Posted in Life, Photography

Diary of a distancer: Week 7

You know, when I started writing these ‘diary of a distancer’ posts, I never imagined I’d still be writing them seven weeks later. I actually had no idea how long I’d be writing them for, and no expectations or otherwise about the length of time we’d be in lockdown, but seven weeks is a while, isn’t it?

How are you coping? Are you starting to feel a bit of cabin fever? Or have you been getting out and about, pretty much as normal and so haven’t really noticed?

I’m not getting out and about anywhere near as much as usual, and there are days where I really feel it. Yesterday, for instance. I had to go to Camberwell to get my flu shot and it was such a lovely afternoon that I was very tempted to head off up the highway. It was one of those rare blue-sky Melbourne autumn days, there wasn’t too much traffic and I had the day off (yes, another one). But no matter how tempting it was, I headed home, although I did take the long way round.

I’m surprised I’m not dealing with cabin fever. I usually dislike spending holidays at home – something I’ll be doing all next week. I was supposed to be going to New Zealand on Sunday – this year was my year for travel – but of course that’s not happening and as I can’t cancel my leave, I’m have to spend it at home. Strangely, I don’t actually mind the idea.

My week trundled along as the week before had – except I managed to work for four days this week, unlike the 1.5 days the week before. More Accounting exams to review. I now know what a journal entry is – it’s not, I learnt, an entry you make in a journal of the diary variety, but has to do with debits and credits. I’ve looked up information about the role of a board of directors, more governance than I knew existed, and I’ve read lots and lots of exam questions about liabilities and assets, and debits and credits. It hasn’t grown any more interesting I have to say.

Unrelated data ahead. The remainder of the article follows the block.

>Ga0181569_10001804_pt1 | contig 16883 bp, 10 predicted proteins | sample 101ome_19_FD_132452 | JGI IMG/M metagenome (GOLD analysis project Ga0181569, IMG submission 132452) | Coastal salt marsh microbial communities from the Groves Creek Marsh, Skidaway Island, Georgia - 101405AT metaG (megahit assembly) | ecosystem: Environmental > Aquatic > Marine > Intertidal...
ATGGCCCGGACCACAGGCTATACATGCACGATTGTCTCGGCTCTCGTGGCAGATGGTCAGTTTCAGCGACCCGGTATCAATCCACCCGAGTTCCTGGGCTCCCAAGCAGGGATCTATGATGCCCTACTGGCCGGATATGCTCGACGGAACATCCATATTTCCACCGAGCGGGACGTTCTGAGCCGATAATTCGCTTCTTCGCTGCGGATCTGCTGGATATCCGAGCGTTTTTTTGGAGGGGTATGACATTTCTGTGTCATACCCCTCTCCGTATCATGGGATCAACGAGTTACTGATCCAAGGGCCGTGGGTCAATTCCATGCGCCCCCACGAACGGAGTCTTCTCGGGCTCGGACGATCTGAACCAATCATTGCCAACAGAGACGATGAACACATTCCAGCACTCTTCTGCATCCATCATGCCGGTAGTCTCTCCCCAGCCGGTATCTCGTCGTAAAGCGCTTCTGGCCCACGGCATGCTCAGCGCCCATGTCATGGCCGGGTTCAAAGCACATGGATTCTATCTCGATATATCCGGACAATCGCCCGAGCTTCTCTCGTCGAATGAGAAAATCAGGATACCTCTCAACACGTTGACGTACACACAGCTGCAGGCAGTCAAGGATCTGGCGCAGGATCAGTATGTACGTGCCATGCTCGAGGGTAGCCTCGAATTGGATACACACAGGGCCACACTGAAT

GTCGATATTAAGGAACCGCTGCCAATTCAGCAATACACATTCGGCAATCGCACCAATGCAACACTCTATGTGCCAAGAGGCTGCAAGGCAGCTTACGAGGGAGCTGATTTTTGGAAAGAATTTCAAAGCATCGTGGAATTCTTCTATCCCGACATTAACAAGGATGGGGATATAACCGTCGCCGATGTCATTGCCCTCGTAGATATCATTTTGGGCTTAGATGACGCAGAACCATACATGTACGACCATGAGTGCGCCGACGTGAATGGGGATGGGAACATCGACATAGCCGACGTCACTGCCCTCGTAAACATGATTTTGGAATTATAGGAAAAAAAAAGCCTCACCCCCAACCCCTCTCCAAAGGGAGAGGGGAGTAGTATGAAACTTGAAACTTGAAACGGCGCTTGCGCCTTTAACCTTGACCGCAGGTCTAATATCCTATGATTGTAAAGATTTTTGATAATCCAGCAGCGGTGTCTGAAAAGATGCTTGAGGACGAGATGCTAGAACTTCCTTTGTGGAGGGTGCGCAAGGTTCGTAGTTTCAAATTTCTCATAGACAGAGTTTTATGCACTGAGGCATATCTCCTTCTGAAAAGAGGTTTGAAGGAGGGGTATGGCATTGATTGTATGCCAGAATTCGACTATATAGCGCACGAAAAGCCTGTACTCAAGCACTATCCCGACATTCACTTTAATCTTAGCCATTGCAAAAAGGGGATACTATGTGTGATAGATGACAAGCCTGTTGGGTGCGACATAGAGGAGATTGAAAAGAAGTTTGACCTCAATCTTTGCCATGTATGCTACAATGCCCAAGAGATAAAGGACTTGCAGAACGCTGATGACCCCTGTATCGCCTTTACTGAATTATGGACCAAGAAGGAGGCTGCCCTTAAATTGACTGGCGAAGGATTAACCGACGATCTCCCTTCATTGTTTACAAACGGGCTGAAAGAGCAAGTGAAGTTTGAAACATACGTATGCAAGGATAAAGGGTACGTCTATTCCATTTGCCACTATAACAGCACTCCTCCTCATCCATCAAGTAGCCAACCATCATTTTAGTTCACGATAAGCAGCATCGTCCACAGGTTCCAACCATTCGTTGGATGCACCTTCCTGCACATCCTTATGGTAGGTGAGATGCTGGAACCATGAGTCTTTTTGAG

We had two birthdays to celebrate this week. Both on Thursday. It had always amazed me that in a family as large as ours there weren’t any shared birthdays, but that changed last year when Byron, my youngest grandchild, was born on Tim’s birthday. Byron had had some cake with icing when we spoke to him, and it’s fair to say that as a child who hadn’t had much sugar before, he was super-charged on it!

Tim had no sugar and so wasn’t quite as wild, but was excited at the prospect of eating fancy restaurant food for his birthday. He’d discovered some weeks ago, that Attica was still cooking, and better still, were delivering. Luckily for us, we live in their delivery area. What a fabulous meal! Seemingly simple, but completely delicious. We’re also fans of the way Attica has embraced the enormous changes they’ve had to face, in light of the pandemic. They haven’t focused solely on their own business, but have considered those who haven’t been formally included in the ‘all’ of ‘we’re all in this together’. They have a soup project that’s helping feed newly unemployed hospitality workers who are on temporary visas.